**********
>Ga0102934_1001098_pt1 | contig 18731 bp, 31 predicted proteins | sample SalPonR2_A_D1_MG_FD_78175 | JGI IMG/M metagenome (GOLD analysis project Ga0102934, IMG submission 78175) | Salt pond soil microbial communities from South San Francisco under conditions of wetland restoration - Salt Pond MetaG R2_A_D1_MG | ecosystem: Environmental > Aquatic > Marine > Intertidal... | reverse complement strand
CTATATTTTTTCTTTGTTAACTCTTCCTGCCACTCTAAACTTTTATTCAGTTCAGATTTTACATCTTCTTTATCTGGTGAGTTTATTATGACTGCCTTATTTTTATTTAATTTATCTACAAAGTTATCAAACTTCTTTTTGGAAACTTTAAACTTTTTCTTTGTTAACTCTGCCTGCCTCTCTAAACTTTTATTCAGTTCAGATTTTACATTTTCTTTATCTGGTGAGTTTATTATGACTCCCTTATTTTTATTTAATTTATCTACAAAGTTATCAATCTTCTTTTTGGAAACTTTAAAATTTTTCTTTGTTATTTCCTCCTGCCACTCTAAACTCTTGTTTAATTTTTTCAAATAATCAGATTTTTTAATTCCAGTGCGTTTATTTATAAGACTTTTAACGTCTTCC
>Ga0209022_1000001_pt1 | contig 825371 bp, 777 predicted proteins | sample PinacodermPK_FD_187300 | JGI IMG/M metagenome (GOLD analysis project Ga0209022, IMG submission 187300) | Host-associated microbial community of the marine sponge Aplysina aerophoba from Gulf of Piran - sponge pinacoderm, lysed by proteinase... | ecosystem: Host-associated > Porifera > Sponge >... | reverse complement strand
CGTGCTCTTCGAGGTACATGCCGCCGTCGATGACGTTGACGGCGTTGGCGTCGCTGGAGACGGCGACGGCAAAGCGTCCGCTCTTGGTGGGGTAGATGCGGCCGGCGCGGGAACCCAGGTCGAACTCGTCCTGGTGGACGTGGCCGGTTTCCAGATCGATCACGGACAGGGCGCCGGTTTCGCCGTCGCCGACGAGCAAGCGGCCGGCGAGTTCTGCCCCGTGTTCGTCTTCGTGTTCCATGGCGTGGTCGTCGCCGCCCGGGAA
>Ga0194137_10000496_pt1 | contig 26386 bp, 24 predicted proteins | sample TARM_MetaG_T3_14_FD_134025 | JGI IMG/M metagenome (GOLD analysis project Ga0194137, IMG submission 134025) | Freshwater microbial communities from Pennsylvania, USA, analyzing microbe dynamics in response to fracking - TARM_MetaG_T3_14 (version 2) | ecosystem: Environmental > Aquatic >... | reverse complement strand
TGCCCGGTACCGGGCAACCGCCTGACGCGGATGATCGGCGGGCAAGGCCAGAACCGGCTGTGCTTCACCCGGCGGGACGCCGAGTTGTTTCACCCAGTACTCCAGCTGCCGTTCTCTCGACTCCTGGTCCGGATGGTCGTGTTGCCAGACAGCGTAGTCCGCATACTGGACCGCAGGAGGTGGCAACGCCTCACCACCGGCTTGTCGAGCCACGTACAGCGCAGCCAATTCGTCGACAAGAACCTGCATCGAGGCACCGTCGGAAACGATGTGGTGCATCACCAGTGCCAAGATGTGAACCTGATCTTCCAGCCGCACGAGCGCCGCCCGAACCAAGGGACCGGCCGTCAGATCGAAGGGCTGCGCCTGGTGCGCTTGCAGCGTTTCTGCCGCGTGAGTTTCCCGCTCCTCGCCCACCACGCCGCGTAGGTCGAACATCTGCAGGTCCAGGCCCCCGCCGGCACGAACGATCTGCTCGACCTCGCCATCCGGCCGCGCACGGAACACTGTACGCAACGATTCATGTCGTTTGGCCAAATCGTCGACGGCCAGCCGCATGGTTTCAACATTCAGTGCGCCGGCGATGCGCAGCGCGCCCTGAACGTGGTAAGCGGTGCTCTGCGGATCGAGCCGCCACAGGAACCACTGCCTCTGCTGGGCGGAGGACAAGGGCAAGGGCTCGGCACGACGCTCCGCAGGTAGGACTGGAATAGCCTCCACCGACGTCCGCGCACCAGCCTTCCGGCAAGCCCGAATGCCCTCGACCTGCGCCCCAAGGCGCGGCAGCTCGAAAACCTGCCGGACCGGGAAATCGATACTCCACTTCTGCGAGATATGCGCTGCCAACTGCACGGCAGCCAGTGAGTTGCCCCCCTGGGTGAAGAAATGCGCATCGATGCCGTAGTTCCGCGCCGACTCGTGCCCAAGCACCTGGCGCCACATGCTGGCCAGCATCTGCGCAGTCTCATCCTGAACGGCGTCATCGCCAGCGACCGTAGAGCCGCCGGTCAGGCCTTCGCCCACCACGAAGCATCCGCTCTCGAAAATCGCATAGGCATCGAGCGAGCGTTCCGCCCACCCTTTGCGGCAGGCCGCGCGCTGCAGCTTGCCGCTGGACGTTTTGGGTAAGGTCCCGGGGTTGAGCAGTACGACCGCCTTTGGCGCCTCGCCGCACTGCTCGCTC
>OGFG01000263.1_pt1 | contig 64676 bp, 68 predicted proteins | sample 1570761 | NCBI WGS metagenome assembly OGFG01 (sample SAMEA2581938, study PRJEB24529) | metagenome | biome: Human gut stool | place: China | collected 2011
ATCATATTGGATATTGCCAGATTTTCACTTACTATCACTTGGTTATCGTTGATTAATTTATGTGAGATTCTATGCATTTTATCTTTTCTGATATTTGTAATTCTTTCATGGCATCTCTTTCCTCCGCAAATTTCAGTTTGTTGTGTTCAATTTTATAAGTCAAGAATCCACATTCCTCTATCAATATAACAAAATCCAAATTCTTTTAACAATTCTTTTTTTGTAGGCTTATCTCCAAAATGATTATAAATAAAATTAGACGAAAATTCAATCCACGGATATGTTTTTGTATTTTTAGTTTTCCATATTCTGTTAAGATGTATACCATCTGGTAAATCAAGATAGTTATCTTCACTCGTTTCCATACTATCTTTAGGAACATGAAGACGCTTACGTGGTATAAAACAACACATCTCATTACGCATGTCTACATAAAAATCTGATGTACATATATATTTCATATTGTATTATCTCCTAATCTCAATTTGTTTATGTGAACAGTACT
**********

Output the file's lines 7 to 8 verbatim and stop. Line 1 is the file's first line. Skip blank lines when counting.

>OGFG01000263.1_pt1 | contig 64676 bp, 68 predicted proteins | sample 1570761 | NCBI WGS metagenome assembly OGFG01 (sample SAMEA2581938, study PRJEB24529) | metagenome | biome: Human gut stool | place: China | collected 2011
ATCATATTGGATATTGCCAGATTTTCACTTACTATCACTTGGTTATCGTTGATTAATTTATGTGAGATTCTATGCATTTTATCTTTTCTGATATTTGTAATTCTTTCATGGCATCTCTTTCCTCCGCAAATTTCAGTTTGTTGTGTTCAATTTTATAAGTCAAGAATCCACATTCCTCTATCAATATAACAAAATCCAAATTCTTTTAACAATTCTTTTTTTGTAGGCTTATCTCCAAAATGATTATAAATAAAATTAGACGAAAATTCAATCCACGGATATGTTTTTGTATTTTTAGTTTTCCATATTCTGTTAAGATGTATACCATCTGGTAAATCAAGATAGTTATCTTCACTCGTTTCCATACTATCTTTAGGAACATGAAGACGCTTACGTGGTATAAAACAACACATCTCATTACGCATGTCTACATAAAAATCTGATGTACATATATATTTCATATTGTATTATCTCCTAATCTCAATTTGTTTATGTGAACAGTACT